04 March 2013

The Bible is Important

This semester, I am enrolled in "Catholic Social Ethics."  Part of the requirement for the course is to create three "blog posts" throughout the semester and upload them to the class' website.  What follows is my third attempt.

Just as have seen that the Gospel repeats and deepens an Old Testament idea, namely, Yahweh’s preference for the poor, whom He practically identifies as His own people, so here we find that two wisdom themes provide the background.  First, wealth isolates its possessors from God and fills them with a sense of their own self-sufficiency; secondly, riches cannot be a final end because they are essentially deceptive.  But the Gospel introduces a new note: these relative values are confronted with the kingdom of God, a sharply defined absolute value which is the pearl of great price requiring the surrender of all we have (Mt. 13:45-46).

Albert Gelin, P.S.S.,
The Poor of Yahweh, 101
Translated by Mother Kathryn Sullivan, RSCJ

At some point in college, one of my professors, a Capuchin, the man through whom the Holy Spirit worked most notably to foster in me a vocation to the Capuchins, gave me a photocopied version of Albert Gelin’s The Poor of Yahweh.  I find myself referring to it often whenever the preferential option for the poor is bandied about, precisely because Gelin relates this concept in a distinct and particular biblical way.

Gelin provides a needed antidote for the over-simplifying tendency of those who reduce God’s Christ to a mere social activist named Jesus.  Take for instance, Thompson’s assertion that “His [Jesus’] message so disturbed the powerful that he was crucified as a revolutionary” (cf. Introduction to Catholic Social Thought, 90).  To this, I say, “Yes, but…”  Or, more biblically: “We have a law, and according to that law he ought to die because he has claimed to be the Son of God” (Jn. 19:7b).  Jesus received a sentence of death because He claimed the title of God’s Son; it is because He was God’s Son that He proclaimed a message of freedom to the poor and the oppressed.  He was raised from the dead for exactly the same reason (He was right!).  We do ourselves a disservice by reversing the order of the kerygmatic syllogism.  Or, perhaps to put it more pithily: terrible things happen to our Christology when we don’t read take Sacred Scripture with due seriousness.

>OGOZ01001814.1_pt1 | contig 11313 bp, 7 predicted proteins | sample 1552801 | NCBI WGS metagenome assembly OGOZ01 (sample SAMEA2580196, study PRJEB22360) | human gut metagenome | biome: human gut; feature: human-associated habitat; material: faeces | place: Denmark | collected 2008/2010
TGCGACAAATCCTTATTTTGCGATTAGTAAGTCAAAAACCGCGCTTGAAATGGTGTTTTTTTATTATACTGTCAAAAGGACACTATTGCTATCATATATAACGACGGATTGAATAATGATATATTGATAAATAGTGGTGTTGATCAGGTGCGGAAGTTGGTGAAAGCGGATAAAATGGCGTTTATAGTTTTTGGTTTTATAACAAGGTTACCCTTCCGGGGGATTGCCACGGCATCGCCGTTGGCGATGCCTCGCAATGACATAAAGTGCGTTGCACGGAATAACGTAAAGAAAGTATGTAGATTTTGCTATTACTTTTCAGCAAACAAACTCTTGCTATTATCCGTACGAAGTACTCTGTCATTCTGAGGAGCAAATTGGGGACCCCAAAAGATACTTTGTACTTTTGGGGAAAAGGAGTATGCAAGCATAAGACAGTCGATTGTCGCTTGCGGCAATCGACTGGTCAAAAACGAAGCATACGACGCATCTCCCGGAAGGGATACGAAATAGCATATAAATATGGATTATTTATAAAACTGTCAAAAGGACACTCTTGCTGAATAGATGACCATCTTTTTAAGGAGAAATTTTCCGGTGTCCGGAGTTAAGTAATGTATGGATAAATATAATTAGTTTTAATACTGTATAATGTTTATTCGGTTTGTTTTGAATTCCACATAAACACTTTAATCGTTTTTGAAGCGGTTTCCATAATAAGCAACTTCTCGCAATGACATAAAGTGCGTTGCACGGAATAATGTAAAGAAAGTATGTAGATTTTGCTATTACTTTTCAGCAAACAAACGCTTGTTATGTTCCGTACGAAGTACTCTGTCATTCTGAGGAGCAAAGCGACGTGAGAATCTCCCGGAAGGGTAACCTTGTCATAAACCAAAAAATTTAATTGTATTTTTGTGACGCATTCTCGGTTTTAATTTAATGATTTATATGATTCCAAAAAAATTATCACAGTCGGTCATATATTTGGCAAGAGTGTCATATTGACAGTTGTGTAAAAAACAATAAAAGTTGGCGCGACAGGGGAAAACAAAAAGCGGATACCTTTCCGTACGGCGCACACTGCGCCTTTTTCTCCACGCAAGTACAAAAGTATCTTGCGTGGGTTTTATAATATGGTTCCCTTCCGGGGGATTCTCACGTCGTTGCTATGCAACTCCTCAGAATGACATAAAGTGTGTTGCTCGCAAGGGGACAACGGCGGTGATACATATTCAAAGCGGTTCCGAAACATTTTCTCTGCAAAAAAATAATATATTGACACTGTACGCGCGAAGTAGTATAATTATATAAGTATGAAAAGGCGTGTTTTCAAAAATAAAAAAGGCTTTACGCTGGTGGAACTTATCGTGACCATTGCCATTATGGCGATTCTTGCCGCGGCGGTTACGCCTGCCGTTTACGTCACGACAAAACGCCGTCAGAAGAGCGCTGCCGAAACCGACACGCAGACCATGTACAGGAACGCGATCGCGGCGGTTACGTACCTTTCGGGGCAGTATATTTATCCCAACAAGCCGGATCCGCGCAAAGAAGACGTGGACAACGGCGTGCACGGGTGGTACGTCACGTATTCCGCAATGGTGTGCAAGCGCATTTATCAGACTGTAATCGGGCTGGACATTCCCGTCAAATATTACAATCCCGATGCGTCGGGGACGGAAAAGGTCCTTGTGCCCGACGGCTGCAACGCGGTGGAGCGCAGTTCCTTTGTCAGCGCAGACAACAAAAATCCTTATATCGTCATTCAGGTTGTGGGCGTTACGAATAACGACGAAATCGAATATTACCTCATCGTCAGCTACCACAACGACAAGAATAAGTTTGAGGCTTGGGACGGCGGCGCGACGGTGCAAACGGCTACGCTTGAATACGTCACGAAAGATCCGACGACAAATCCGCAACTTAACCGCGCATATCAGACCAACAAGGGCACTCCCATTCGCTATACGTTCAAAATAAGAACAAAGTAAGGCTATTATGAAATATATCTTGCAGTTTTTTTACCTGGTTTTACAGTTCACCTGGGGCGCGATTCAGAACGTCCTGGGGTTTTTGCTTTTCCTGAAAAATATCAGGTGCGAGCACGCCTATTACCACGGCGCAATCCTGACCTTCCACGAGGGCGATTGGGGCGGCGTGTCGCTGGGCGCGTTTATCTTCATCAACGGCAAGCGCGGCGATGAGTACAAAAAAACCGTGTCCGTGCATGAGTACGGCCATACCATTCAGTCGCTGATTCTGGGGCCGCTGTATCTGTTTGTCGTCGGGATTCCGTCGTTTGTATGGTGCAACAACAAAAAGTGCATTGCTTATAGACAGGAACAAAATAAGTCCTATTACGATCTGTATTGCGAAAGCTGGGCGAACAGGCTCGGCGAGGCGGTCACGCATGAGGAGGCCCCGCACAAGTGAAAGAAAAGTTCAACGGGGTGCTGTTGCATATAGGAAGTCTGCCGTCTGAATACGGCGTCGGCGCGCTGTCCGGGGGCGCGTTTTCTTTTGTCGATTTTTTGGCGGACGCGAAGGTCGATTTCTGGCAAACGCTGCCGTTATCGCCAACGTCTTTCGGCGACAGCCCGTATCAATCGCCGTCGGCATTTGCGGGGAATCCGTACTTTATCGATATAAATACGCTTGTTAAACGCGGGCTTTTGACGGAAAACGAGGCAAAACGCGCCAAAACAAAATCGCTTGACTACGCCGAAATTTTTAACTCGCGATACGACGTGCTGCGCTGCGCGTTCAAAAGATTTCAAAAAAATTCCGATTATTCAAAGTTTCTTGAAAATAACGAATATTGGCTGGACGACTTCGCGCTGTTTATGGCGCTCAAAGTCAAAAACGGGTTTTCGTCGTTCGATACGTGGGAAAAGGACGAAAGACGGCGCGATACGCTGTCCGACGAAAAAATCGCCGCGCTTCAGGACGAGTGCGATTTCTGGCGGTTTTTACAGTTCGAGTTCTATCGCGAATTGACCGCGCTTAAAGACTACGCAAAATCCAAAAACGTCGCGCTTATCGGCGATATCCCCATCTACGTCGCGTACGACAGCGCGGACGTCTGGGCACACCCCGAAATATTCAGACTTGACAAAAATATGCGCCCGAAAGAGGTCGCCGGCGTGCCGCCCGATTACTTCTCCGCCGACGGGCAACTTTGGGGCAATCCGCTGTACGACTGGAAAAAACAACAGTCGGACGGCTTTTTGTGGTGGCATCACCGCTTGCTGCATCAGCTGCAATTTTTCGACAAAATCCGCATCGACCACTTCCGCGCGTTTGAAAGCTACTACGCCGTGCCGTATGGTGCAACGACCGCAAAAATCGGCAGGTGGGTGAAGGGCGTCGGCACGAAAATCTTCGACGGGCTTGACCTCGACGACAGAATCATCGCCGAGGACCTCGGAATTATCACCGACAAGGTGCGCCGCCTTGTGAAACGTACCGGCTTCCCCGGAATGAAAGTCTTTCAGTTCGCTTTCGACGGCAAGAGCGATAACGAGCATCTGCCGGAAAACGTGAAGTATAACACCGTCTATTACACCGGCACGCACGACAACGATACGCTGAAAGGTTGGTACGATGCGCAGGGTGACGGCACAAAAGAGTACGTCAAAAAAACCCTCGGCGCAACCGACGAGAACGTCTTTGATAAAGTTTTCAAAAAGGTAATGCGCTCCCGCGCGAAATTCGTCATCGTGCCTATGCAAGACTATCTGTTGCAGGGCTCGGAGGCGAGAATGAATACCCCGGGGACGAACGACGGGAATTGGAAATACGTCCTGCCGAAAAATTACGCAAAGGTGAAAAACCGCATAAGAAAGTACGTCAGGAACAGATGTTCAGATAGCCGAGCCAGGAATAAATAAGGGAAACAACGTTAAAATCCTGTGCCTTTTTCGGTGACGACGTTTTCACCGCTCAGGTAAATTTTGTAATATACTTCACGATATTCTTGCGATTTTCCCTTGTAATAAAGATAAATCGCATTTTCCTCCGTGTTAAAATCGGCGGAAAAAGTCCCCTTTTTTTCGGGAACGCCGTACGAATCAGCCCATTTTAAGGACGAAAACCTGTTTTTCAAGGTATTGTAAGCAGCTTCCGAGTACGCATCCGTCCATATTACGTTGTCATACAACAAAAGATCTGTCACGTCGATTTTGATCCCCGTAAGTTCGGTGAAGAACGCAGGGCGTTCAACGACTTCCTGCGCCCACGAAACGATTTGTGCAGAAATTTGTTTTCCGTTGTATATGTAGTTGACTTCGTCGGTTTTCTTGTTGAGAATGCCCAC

These statements are all just a shorthand way of saying that I have come to believe in the preferential option for the poor deeply, not because of any type of extended social analysis in the first place, but rather because of the witness of  the Sacred Scriptures.  Scripture tells us explicitly that God has definitively taken the side of the poor throughout all of history.  He has intervened through Moses and the prophets; He intervened stupendously in the Incarnation of the Word. 

Thus, I can say that I believe in the preferential option for the poor primarily and enduringly because of God’s witness in history.  What’s more, I can go a step further by claiming that the Franciscan pursuit of poverty is not, as some have claimed a mere act of torpid solidarity (in other words: I’m poor until I need something).  No, a true Franciscan witness (and one of which, I should add, I fall terribly short), embraces Lady Poverty for the same reasons stated by Gelin above: poverty reminds us that we are not self-sufficient and that material richness only ends in the delusion that we can really own anything (except, of course, as Francis said, our own sin). 

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